The Lighthouse and the Whaler were in a different place when they made their new album — literally and sonically. Last winter, the indie-pop group spent five weeks recording in Montreal’s Mont Royal borough, which inspired the album’s title and is also the name of a small mountain and a nearby avenue. The region’s frigid weather, which often resulted in the band members’ facial hair icing over and the van getting stuck on snow-filled streets, spurred them to spend a lot of time holing up in studio with producer Marcus Paquin (Arcade Fire, Local Natives). “There was no possibility or desire to do anything else because it was so cold,” says lead singer and guitarist Michael LoPresti. “We were so dedicated and devoted to spending 10 to 12 hours a day in the studio, putting everything we had into it.” That focus led to a crisper, fuller sound that finds the band experimenting with electronic tones, while still incorporating beautiful moments of strings. The album also marks the first that the band put out after signing with Roll Call Records. As the band prepares for a monthlong national tour, starting with an album release show at the Beachland Ballroom Aug. 28, we catch up with LoPresti.
Q: This album takes a step back and examines the world and your role in it. How has your songwriting process evolved?
A: We changed a lot in the years since we made This is an Adventure. We spent a lot of time trying to get the next step of our career right as opposed to just taking the first thing that happened or just coming out with another album for the sake of it. My brother and I both had children. That puts a little bit of weight on you — thinking a little bit existentially in life now that you have someone who you’re in charge of. Mark and Ryan both went through various relationships through the process. That sort of just opened up our understanding of what it meant to grow up. We have to create something that both challenges and moves people without being preachy or having an agenda.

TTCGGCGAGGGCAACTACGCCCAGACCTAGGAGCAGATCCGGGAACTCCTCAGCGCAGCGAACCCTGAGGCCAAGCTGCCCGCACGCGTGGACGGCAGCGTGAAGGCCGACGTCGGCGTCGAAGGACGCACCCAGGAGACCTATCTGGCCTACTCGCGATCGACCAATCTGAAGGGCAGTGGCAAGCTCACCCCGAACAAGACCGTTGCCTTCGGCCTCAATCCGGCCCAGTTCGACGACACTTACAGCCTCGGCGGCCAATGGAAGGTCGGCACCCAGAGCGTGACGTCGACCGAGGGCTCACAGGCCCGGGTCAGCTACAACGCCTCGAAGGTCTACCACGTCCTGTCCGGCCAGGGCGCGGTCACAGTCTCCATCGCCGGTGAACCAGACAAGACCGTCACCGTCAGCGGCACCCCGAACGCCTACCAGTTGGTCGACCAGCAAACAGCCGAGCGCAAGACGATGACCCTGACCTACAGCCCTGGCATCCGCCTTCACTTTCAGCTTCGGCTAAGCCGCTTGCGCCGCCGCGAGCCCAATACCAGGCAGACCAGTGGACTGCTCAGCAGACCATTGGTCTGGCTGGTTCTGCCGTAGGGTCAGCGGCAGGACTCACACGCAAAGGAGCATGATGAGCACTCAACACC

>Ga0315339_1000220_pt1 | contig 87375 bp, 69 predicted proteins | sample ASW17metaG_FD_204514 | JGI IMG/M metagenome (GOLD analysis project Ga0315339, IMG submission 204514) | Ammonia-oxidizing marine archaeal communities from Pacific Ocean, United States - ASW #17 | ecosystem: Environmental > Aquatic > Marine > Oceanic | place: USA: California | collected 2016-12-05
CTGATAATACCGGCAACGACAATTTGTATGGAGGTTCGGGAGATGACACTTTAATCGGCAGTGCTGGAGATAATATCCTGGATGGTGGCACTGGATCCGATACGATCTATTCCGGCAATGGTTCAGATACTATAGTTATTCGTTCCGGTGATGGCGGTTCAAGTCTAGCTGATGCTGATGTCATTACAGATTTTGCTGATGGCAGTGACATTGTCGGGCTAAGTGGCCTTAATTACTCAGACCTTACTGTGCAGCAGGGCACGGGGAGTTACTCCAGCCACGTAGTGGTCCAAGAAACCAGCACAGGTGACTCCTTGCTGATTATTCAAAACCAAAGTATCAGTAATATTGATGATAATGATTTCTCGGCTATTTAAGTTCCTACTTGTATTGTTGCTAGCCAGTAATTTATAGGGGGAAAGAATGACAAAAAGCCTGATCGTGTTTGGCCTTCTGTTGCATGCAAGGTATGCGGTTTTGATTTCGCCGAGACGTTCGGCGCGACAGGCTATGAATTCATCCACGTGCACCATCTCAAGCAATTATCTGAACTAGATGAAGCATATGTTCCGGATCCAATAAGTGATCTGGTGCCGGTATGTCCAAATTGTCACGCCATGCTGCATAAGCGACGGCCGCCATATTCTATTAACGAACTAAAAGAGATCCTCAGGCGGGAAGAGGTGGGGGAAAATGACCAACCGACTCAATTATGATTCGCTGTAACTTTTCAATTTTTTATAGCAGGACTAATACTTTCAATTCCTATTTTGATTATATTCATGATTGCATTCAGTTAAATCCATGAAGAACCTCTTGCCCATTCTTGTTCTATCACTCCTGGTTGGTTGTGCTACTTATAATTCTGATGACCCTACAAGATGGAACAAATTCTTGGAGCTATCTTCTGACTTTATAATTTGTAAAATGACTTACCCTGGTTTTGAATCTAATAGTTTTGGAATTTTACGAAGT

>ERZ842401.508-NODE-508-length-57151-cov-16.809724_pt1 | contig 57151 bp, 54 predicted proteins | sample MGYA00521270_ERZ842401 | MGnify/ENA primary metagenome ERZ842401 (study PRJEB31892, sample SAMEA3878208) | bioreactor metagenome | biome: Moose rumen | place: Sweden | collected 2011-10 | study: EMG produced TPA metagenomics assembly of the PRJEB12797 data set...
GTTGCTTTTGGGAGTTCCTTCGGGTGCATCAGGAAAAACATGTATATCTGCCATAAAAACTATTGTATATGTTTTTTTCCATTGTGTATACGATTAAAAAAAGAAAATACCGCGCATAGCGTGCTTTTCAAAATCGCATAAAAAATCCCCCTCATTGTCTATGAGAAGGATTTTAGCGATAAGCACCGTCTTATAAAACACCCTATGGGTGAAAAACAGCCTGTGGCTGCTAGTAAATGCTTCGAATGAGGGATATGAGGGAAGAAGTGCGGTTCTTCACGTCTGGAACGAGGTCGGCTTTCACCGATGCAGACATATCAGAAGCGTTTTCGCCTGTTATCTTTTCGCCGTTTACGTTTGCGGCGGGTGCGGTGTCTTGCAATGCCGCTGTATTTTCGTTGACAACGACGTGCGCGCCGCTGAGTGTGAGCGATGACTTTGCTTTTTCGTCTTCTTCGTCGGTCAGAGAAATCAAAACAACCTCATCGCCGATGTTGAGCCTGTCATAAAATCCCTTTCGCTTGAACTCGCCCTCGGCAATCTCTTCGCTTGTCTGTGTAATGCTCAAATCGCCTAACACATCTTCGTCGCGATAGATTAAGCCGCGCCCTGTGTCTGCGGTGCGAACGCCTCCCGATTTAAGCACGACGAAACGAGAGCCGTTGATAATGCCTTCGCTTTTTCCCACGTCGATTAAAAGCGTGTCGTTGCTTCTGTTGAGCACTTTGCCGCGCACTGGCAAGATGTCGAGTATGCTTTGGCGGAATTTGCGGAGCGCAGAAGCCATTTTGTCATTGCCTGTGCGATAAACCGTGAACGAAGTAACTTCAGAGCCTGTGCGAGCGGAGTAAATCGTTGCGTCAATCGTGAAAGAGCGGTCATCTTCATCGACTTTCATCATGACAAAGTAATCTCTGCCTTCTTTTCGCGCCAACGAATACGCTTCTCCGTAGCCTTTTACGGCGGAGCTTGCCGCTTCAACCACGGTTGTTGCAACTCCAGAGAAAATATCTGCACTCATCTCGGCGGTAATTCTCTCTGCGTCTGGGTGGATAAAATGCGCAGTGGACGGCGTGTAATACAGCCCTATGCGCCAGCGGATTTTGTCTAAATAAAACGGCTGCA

Q: Teen Wolf actress Holland Roden stars in your new video “I Want To Feel Alive,” filmed in Los Angeles. The video is a montage of vibrant slices of life but ends on a quiet moment at home. Why make that decision?
A: We wanted to evoke a sense of there being something intangible about life that you can’t really say. … When we got toward the end of the video and the violins are pulling this raging torrent of sound falls through you and then it cuts away, you sort of realize that being alive doesn’t have a limit on it. Everyone finds moments in their lives where you just stand back and you’re like, This is what it means to be alive right now. I find it in nature a lot. I was in North Carolina about a year ago and my wife and I hiked up a mountain and it opens up on a vast mountain range. At those moments you just stop, This is it. This is what its about right here. I think it’s like the idea of capturing those emotions in the moments we least expect it as opposed to trying really hard to do these things that we think make us feel like we are alive.
Q: What can we expect from the Beachland show?
A: At the Beachland show, we are going to be using an in-ear [monitoring] system that we’ve been putting together for the last few months. That will help us to translate these songs in the best and purest way possible. That’s taking us to a focused and concise performance that we’re trying to convey. … There’s something special in Cleveland that you don't find in other cities. When I was in LA when we were shooting the video, I was talking to them about what Cleveland is. 'Cleveland is for Cleveland, man. You guys are all here against each other. When you’re in Cleveland sure there is competition, but we are all rooting for to succeed.' I’m really excited to be able to share the emotion of putting this album out in Cleveland first.